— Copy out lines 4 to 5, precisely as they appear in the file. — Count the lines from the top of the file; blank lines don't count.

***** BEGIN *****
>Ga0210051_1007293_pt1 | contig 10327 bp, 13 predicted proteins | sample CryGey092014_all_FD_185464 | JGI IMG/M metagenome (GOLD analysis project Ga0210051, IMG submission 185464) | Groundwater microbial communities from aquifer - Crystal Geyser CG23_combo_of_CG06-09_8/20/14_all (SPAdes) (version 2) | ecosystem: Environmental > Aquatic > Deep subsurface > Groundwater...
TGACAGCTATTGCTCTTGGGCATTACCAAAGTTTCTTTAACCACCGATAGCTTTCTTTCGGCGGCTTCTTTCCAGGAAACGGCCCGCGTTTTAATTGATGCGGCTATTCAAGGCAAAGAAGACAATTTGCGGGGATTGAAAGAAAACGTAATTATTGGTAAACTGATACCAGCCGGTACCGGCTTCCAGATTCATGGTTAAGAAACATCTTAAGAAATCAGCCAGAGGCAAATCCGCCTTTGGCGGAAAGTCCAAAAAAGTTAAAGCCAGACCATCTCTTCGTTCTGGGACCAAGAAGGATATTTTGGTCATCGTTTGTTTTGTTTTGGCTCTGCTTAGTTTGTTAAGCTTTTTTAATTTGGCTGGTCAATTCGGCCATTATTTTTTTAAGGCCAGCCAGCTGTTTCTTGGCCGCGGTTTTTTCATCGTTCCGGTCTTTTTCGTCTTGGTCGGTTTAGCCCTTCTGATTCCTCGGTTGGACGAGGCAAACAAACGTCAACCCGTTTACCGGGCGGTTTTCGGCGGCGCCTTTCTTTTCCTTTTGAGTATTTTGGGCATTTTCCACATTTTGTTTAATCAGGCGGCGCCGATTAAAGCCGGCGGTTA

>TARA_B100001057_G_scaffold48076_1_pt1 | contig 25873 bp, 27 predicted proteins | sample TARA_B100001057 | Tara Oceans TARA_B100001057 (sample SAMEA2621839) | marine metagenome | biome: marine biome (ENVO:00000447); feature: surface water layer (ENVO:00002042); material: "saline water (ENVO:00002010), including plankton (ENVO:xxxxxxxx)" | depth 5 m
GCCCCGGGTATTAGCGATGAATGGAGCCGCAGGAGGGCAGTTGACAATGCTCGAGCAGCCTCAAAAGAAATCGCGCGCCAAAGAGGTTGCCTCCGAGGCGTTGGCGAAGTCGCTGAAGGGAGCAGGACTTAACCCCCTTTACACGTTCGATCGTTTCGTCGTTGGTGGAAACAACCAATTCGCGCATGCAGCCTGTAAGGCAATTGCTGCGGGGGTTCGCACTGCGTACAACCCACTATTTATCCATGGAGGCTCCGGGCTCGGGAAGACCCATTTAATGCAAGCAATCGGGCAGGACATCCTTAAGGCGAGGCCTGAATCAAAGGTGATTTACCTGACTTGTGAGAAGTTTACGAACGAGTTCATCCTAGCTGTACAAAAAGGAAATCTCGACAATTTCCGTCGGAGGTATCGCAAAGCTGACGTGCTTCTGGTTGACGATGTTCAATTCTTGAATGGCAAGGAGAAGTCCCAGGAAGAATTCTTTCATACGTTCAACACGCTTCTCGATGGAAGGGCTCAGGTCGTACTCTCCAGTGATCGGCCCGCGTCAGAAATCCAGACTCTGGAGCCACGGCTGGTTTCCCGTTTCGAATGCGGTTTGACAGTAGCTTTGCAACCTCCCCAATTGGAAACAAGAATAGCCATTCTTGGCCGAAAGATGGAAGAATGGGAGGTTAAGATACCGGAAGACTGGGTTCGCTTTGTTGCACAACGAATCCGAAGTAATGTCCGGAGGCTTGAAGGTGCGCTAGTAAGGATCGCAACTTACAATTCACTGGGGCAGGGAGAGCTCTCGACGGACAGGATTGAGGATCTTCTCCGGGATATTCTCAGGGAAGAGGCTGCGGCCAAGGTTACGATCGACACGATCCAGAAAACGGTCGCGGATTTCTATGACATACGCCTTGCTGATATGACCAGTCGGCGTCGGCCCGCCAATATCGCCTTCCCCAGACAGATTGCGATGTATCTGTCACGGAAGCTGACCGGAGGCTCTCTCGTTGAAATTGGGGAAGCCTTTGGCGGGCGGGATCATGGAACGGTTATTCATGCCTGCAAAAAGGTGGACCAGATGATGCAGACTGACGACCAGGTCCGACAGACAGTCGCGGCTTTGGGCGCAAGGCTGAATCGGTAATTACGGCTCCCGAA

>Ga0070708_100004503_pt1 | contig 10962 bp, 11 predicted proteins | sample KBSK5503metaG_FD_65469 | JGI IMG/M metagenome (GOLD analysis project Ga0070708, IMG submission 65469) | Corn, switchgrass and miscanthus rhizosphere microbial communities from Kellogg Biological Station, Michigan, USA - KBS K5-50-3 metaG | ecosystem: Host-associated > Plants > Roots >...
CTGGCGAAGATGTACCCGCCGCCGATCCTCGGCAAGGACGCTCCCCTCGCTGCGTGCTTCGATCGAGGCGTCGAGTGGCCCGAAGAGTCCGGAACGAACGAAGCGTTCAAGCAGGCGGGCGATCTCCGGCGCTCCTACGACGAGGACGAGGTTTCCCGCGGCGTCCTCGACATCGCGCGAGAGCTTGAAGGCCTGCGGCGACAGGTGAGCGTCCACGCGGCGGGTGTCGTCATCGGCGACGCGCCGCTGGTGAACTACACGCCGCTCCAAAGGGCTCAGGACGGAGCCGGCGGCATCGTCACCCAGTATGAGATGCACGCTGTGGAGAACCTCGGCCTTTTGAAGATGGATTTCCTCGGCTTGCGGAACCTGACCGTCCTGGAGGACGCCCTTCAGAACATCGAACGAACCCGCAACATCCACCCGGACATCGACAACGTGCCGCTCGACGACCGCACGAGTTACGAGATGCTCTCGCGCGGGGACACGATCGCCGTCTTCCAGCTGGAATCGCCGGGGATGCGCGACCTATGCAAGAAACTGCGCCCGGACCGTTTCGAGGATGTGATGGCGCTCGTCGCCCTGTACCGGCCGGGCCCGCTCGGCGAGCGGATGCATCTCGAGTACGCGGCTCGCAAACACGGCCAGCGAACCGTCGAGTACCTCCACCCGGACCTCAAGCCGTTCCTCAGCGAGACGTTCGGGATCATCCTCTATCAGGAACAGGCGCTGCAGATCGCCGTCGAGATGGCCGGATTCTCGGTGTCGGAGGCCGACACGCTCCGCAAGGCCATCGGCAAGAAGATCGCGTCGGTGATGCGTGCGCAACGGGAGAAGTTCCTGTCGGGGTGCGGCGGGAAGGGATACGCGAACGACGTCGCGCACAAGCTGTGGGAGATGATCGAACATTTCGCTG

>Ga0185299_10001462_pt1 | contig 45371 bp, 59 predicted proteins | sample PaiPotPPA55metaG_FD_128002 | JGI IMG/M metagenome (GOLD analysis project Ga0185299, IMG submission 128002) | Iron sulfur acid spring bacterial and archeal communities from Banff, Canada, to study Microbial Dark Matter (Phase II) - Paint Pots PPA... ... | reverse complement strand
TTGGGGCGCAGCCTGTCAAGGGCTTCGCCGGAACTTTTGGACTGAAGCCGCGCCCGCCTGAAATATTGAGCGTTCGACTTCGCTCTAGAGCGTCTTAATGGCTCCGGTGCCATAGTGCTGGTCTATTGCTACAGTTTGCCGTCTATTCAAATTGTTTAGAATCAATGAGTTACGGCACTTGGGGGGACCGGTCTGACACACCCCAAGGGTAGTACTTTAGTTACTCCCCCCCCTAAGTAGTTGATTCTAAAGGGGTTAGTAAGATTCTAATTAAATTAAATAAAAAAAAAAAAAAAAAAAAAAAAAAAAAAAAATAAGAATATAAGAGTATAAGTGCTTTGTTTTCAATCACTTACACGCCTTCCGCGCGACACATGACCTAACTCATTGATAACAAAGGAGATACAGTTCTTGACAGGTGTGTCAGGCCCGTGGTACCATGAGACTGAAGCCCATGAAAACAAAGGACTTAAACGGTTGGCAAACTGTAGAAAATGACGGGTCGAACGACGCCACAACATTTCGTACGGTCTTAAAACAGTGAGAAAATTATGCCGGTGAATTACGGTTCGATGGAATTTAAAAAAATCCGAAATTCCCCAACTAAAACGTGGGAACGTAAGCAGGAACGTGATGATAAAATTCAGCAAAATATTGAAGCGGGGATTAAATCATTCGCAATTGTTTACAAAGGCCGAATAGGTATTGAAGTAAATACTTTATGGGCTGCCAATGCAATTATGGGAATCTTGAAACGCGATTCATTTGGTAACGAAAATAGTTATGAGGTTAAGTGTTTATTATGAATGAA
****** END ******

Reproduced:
GCCCCGGGTATTAGCGATGAATGGAGCCGCAGGAGGGCAGTTGACAATGCTCGAGCAGCCTCAAAAGAAATCGCGCGCCAAAGAGGTTGCCTCCGAGGCGTTGGCGAAGTCGCTGAAGGGAGCAGGACTTAACCCCCTTTACACGTTCGATCGTTTCGTCGTTGGTGGAAACAACCAATTCGCGCATGCAGCCTGTAAGGCAATTGCTGCGGGGGTTCGCACTGCGTACAACCCACTATTTATCCATGGAGGCTCCGGGCTCGGGAAGACCCATTTAATGCAAGCAATCGGGCAGGACATCCTTAAGGCGAGGCCTGAATCAAAGGTGATTTACCTGACTTGTGAGAAGTTTACGAACGAGTTCATCCTAGCTGTACAAAAAGGAAATCTCGACAATTTCCGTCGGAGGTATCGCAAAGCTGACGTGCTTCTGGTTGACGATGTTCAATTCTTGAATGGCAAGGAGAAGTCCCAGGAAGAATTCTTTCATACGTTCAACACGCTTCTCGATGGAAGGGCTCAGGTCGTACTCTCCAGTGATCGGCCCGCGTCAGAAATCCAGACTCTGGAGCCACGGCTGGTTTCCCGTTTCGAATGCGGTTTGACAGTAGCTTTGCAACCTCCCCAATTGGAAACAAGAATAGCCATTCTTGGCCGAAAGATGGAAGAATGGGAGGTTAAGATACCGGAAGACTGGGTTCGCTTTGTTGCACAACGAATCCGAAGTAATGTCCGGAGGCTTGAAGGTGCGCTAGTAAGGATCGCAACTTACAATTCACTGGGGCAGGGAGAGCTCTCGACGGACAGGATTGAGGATCTTCTCCGGGATATTCTCAGGGAAGAGGCTGCGGCCAAGGTTACGATCGACACGATCCAGAAAACGGTCGCGGATTTCTATGACATACGCCTTGCTGATATGACCAGTCGGCGTCGGCCCGCCAATATCGCCTTCCCCAGACAGATTGCGATGTATCTGTCACGGAAGCTGACCGGAGGCTCTCTCGTTGAAATTGGGGAAGCCTTTGGCGGGCGGGATCATGGAACGGTTATTCATGCCTGCAAAAAGGTGGACCAGATGATGCAGACTGACGACCAGGTCCGACAGACAGTCGCGGCTTTGGGCGCAAGGCTGAATCGGTAATTACGGCTCCCGAA

>Ga0070708_100004503_pt1 | contig 10962 bp, 11 predicted proteins | sample KBSK5503metaG_FD_65469 | JGI IMG/M metagenome (GOLD analysis project Ga0070708, IMG submission 65469) | Corn, switchgrass and miscanthus rhizosphere microbial communities from Kellogg Biological Station, Michigan, USA - KBS K5-50-3 metaG | ecosystem: Host-associated > Plants > Roots >...